In March 2023, the Biden Administration released a new U.S. cyber security strategy.
Page three already makes it clear who the strategy is aimed against: “The governments of China, Russia, Iran, North Korea and other autocratic states with revisionist intent are aggressively using advanced cyber capabilities to pursue objectives that run counter to our interests and broadly accepted international norms. Their reckless disregard for the rule of law and human rights in cyberspace threatens U.S. national security and economic prosperity”.
It goes on to say that “this Strategy seeks to build and enhance collaboration around five pillars: 1) Defend critical Infrastructure, 2) Disrupt and dismantle threat actors, 3) Shape market forces to drive security and resilience, 4) Invest in a resilient future, and 5) Forge international partnerships to pursue shared goals”.
If four states (and other unspecified autocratic governments) are designated as threats, then logically, point two speaks to the need to destroy these states or, at a minimum, disrupt their functioning.
In general, it is openly stated that subversive activities will be performed against them, and in order not to suffer themselves, the US will build a “network of networks” to gain situational awareness and create conditions for synchronized actions, including increasing the speed of intelligence extraction and exchange.
It is worth mentioning that Russia’s and China’s initiatives to establish clear and understandable rules for managing global cyberspace have been consistently ignored by Washington and its satellites.
The U.S. has embraced the new strategy with enthusiasm. Emily Harding of the Center for Strategic and International Studies noted that “the government aims to put its own house in order with significant upgrades and budget proposals that align with creating real security for government systems… the Office of the National Cyber Director and its partners will need to accelerate the good work they have already done collaborating with industry leaders”.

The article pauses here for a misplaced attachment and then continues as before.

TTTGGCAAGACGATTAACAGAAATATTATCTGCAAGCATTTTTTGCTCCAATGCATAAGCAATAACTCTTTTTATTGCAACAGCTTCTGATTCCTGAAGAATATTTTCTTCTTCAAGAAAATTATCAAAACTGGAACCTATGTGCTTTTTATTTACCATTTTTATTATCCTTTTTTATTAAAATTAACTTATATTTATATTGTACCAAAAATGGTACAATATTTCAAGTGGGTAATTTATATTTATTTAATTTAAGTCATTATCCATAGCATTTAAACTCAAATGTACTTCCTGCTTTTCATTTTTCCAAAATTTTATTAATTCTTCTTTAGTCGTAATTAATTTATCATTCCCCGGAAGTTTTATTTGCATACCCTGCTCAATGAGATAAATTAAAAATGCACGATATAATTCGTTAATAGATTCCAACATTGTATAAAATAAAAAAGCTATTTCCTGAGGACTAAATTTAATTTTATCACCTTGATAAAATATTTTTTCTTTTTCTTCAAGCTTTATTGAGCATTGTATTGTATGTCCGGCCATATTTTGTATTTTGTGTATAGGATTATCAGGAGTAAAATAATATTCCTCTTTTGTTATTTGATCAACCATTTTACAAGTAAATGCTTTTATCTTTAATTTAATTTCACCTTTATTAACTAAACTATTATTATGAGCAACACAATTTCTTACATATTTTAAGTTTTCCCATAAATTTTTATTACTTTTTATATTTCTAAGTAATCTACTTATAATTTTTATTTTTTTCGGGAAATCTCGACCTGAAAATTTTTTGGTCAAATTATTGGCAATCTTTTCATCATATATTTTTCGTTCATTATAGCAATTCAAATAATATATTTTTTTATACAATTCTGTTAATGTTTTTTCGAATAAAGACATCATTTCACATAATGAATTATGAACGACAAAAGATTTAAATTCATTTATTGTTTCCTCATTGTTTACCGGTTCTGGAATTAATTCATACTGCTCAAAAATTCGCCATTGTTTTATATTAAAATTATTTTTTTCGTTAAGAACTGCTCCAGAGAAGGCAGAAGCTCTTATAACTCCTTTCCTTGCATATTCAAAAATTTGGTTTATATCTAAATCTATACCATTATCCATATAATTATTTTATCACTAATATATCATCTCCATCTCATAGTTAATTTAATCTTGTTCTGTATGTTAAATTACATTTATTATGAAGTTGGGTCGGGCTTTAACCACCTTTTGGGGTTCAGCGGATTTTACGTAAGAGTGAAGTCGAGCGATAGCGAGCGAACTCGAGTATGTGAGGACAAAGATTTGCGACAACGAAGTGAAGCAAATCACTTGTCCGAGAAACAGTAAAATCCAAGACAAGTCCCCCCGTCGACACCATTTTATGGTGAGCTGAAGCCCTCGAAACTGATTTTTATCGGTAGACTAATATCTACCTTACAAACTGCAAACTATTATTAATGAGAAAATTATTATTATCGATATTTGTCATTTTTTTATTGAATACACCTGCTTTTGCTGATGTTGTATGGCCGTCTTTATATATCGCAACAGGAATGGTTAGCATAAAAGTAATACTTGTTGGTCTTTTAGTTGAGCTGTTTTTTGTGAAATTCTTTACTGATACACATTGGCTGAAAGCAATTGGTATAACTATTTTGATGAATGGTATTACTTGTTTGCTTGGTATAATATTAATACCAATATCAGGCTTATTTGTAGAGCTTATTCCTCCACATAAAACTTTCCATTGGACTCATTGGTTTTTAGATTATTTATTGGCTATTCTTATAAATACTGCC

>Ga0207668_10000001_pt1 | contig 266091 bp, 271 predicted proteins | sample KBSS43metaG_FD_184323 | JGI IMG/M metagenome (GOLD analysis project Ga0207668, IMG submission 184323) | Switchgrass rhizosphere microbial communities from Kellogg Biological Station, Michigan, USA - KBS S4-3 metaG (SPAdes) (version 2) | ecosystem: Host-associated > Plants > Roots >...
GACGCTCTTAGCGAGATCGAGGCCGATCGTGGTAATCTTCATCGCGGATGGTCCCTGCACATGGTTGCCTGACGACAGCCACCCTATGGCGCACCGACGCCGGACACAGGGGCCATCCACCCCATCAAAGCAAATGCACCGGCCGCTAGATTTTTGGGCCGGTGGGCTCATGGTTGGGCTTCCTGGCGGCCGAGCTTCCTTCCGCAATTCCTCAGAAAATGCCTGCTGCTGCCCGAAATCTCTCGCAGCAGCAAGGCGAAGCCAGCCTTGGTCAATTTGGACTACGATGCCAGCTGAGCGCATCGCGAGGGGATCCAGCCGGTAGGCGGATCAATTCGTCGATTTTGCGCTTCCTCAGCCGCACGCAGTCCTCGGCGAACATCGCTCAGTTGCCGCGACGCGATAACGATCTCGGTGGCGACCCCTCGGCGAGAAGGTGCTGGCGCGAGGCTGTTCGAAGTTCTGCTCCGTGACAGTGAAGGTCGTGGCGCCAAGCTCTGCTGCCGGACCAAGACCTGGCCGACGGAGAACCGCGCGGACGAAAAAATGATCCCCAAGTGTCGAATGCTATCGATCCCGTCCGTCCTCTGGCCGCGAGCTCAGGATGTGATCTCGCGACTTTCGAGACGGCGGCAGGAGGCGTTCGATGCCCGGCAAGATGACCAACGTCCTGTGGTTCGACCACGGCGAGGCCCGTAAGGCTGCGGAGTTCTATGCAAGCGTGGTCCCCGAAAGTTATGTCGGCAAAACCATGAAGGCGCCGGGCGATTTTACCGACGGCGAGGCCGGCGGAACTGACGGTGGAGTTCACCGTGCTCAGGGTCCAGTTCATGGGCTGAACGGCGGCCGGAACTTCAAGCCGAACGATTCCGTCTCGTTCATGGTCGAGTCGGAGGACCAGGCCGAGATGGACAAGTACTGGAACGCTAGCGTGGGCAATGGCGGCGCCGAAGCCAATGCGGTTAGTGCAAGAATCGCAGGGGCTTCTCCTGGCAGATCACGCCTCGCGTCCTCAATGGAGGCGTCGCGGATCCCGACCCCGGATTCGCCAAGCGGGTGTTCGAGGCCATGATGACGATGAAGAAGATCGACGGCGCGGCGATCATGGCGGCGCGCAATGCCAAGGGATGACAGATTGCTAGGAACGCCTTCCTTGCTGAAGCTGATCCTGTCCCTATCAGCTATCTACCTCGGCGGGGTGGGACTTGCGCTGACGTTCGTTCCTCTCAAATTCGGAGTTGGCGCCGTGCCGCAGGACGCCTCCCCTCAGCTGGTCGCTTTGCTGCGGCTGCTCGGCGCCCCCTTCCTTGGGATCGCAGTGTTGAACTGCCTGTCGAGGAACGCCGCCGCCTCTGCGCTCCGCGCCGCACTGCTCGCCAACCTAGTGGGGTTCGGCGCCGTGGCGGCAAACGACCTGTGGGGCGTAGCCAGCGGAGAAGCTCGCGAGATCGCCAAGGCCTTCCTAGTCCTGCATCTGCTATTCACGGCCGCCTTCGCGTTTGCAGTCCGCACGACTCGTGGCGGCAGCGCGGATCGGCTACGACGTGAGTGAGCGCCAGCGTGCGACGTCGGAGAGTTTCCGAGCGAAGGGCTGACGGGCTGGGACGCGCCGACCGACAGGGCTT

Of course, the imperatives of the new strategy are built on certain data. And the release of this strategy was preceded by the annual report of the U.S. Intelligence Community published in February 2023.
It also talks about threats from Russia, that “China probably currently represents the broadest, most active, and persistent cyber espionage threat to U.S. government and private-sector networks”… “Iran’s growing expertise and willingness to conduct aggressive cyber operations make it a major threat to the security of U.S. and allied networks and data”… “North Korea’s cyber program poses a sophisticated and agile espionage, cybercrime, and attack threat…
Pyongyang probably possesses the expertise to cause temporary, limited disruptions of some critical infrastructure networks and disrupt business networks in the United States. North Korea’s cyber program continues to adapt to global trends in cybercrime by conducting cryptocurrency heists, diversifying its range of financially motivated cyber operations, and continuing to leverage advanced social engineering techniques”.
It is also said that “globally, the malicious use of digital information and communication technologies by foreign governments will become more pervasive, automated, targeted and sophisticated over the next few years, further threatening to distort publicly available information and likely outpacing efforts to protect digital freedoms. The exploitation of U.S. citizens’ sensitive data and the illegal use of technology, including commercial spyware and surveillance technology, will likely continue to threaten U.S. interests”.